"Review" by , "Inspired social criticism and deep personal exploration. Crawford's work... should be required reading for all educational leaders. Highly recommended; Crawford's appreciation for various trades may intrigue readers with white collar jobs who wonder at the end of each day what they really accomplished."
"Review" by , "A masterpiece filled with surprises."
"Review" by , "A beautiful little book about human excellence and the way it is undervalued in contemporary America."
"Synopsis" by , In this wise and often funny book, a philosopher/mechanic systematically destroys the pretensions of the high-prestige workplace and makes an irresistible case for working with one's hands.
"Synopsis" by ,
A philosopher / mechanic destroys the pretensions of the high- prestige workplace and makes an irresistible case for working with one's hands

Shop Class as Soulcraft brings alive an experience that was once quite common, but now seems to be receding from society-the experience of making and fixing things with our hands. Those of us who sit in an office often feel a lack of connection to the material world, a sense of loss, and find it difficult to say exactly what we do all day. For anyone who felt hustled off to college, then to the cubicle, against their own inclinations and natural bents, Shop Class as Soulcraft seeks to restore the honor of the manual trades as a life worth choosing.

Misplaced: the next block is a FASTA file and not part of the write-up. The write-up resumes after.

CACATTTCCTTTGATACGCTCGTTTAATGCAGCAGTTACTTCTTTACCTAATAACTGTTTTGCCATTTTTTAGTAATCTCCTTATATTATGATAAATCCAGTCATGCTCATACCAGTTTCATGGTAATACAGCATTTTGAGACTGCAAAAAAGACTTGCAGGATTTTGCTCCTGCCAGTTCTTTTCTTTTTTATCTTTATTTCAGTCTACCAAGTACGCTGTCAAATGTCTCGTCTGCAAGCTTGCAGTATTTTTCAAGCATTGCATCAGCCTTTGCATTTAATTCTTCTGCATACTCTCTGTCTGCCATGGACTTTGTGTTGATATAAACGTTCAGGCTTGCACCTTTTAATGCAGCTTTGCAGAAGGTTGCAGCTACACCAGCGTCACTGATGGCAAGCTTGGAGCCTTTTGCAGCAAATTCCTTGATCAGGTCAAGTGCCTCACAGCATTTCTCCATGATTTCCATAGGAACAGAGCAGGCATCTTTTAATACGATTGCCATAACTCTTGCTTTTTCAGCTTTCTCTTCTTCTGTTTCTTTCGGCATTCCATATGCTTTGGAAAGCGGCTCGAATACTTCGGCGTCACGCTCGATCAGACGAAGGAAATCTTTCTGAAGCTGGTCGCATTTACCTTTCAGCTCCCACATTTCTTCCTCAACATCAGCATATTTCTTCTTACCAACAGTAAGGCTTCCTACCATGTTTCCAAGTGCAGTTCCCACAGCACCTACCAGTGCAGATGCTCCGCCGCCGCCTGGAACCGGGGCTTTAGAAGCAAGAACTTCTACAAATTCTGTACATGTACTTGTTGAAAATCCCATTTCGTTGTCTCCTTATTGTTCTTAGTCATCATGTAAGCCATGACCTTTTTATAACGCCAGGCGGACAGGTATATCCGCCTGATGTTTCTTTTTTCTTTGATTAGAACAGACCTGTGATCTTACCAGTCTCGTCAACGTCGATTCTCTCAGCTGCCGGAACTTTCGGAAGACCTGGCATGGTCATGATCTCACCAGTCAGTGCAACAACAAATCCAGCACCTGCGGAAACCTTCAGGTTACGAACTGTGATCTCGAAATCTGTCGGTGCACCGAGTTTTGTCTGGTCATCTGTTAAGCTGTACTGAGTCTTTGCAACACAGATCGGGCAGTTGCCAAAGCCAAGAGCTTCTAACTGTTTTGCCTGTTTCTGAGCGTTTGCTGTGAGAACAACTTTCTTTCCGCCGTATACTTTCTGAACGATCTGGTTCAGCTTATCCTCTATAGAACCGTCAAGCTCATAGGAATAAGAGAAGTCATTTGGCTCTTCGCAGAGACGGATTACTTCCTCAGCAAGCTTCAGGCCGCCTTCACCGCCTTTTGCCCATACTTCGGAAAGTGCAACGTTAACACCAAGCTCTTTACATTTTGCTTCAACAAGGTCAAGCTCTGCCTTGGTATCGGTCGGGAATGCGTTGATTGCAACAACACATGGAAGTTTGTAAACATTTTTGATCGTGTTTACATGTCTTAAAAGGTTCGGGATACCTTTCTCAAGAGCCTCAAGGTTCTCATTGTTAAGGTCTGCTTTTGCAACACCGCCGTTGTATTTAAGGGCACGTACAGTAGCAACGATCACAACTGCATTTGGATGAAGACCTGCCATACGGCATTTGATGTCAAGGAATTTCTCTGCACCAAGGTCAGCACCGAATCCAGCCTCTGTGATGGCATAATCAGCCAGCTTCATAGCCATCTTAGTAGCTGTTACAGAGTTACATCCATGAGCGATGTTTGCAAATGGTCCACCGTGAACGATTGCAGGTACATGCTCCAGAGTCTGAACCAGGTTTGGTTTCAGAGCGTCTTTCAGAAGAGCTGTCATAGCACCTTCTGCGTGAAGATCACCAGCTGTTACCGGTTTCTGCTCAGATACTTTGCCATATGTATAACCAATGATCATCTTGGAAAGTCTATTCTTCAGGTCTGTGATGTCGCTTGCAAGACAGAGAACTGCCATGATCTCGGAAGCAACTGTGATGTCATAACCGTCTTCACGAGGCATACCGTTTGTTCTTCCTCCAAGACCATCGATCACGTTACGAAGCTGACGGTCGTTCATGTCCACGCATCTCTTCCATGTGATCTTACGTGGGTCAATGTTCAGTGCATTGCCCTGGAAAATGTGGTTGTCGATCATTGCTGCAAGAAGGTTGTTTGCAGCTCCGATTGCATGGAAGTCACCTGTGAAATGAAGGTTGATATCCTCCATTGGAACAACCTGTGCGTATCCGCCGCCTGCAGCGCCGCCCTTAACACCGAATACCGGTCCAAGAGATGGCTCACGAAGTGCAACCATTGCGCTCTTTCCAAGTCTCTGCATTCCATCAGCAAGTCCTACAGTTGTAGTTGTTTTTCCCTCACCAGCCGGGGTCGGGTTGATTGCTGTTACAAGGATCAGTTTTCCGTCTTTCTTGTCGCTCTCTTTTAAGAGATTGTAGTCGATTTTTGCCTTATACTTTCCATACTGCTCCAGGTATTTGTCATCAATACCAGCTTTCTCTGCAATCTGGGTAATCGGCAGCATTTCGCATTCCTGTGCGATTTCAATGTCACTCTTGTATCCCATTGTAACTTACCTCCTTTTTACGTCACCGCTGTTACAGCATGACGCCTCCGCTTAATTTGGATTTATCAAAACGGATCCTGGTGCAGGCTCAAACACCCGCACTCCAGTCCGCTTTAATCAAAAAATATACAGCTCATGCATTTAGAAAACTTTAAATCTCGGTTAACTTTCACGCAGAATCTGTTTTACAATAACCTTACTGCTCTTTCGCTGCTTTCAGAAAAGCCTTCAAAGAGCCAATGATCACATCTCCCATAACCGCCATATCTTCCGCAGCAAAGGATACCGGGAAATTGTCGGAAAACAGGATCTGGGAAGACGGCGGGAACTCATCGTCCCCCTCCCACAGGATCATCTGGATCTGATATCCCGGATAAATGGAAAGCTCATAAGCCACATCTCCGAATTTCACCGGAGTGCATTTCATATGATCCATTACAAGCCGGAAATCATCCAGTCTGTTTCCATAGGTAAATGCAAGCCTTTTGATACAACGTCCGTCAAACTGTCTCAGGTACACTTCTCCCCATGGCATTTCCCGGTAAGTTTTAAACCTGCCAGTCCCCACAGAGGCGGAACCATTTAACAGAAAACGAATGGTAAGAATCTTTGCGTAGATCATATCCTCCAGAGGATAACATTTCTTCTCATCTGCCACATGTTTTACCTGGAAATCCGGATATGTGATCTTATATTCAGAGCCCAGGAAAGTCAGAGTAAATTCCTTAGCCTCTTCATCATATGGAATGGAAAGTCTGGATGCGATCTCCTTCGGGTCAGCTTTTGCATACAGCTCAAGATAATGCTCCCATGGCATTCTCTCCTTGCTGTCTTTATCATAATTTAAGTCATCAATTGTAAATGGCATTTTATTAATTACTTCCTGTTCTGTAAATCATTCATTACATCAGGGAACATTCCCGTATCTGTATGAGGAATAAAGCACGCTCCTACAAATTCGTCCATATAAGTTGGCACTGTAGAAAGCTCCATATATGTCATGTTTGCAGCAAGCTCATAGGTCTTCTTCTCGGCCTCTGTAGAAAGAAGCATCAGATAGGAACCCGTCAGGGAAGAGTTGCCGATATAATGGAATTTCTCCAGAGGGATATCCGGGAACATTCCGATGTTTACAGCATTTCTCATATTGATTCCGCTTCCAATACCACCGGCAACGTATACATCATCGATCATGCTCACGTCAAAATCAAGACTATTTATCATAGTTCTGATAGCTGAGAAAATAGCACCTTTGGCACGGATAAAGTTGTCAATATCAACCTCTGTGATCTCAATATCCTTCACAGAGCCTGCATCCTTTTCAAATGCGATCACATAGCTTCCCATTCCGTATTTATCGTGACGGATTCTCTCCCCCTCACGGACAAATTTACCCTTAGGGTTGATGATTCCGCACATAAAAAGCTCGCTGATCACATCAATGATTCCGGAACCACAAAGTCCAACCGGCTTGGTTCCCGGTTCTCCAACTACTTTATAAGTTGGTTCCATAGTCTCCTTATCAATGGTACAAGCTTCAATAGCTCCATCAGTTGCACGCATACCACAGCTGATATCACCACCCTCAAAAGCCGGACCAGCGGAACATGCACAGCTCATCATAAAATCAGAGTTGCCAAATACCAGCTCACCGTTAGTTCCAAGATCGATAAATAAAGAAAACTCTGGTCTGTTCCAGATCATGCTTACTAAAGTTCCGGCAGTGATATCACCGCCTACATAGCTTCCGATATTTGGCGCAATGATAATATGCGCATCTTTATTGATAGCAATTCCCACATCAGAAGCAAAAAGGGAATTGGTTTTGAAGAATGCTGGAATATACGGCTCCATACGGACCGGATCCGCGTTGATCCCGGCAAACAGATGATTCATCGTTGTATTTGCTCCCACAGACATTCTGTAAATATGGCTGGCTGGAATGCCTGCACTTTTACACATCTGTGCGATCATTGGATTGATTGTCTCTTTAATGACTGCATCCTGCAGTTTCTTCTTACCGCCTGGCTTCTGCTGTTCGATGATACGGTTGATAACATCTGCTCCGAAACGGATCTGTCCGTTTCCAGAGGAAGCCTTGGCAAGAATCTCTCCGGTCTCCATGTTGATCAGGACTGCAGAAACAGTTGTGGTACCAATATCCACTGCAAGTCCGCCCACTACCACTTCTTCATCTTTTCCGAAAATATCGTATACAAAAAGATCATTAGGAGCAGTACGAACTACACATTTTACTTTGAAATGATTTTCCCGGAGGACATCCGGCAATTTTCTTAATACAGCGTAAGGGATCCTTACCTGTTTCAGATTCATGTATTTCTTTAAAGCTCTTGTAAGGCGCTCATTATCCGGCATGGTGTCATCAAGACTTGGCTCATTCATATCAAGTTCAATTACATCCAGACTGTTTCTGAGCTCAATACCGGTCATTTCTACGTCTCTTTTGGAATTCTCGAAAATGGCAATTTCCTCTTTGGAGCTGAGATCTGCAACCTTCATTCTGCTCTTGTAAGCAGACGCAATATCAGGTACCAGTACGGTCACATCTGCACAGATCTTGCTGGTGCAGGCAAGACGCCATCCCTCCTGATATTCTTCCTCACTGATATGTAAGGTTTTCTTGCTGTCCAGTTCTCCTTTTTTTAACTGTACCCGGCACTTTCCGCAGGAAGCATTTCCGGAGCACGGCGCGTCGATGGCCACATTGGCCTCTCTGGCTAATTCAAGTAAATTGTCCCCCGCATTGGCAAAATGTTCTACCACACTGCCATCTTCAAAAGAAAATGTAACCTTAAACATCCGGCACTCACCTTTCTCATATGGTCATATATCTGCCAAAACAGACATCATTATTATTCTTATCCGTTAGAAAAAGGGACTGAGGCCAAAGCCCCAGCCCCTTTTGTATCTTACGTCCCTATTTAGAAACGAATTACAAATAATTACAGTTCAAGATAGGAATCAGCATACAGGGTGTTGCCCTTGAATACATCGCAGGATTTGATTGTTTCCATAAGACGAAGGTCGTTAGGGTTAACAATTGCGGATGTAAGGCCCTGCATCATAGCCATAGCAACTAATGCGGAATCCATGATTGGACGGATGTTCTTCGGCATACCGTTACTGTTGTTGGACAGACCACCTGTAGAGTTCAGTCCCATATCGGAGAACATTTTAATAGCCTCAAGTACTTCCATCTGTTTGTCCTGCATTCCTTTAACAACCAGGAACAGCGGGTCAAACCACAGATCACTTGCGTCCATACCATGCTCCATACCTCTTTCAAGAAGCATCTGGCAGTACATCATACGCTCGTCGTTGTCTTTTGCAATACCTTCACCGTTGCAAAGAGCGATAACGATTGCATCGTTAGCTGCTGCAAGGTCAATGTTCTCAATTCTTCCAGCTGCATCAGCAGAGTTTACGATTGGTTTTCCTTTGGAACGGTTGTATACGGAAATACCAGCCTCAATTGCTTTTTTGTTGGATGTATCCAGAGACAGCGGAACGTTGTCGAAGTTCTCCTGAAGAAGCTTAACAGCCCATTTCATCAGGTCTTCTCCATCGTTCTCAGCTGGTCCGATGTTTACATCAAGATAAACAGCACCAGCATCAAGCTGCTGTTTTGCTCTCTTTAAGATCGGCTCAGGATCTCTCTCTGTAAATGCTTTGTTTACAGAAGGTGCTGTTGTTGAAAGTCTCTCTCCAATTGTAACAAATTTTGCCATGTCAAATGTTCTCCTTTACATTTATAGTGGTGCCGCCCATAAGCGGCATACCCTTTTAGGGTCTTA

On both economic and psychological grounds, Crawford questions the educational imperative of turning everyone into a "knowledge worker," based on a misguided separation of thinking from doing, the work of the hand from that of the mind. Crawford shows us how such a partition, which began a century ago with the assembly line, degrades work for those on both sides of the divide.

But Crawford offers good news as well: the manual trades are very different from the assembly line, and from dumbed-down white collar work as well. They require careful thinking and are punctuated by moments of genuine pleasure. Based on his own experience as an electrician and mechanic, Crawford makes a case for the intrinsic satisfactions and cognitive challenges of manual work. The work of builders and mechanics is secure; it cannot be outsourced, and it cannot be made obsolete. Such work ties us to the local communities in which we live, and instills the pride that comes from doing work that is genuinely useful. A wholly original debut, Shop Class as Soulcraft offers a passionate call for self-reliance and a moving reflection on how we can live concretely in an ever more abstract world.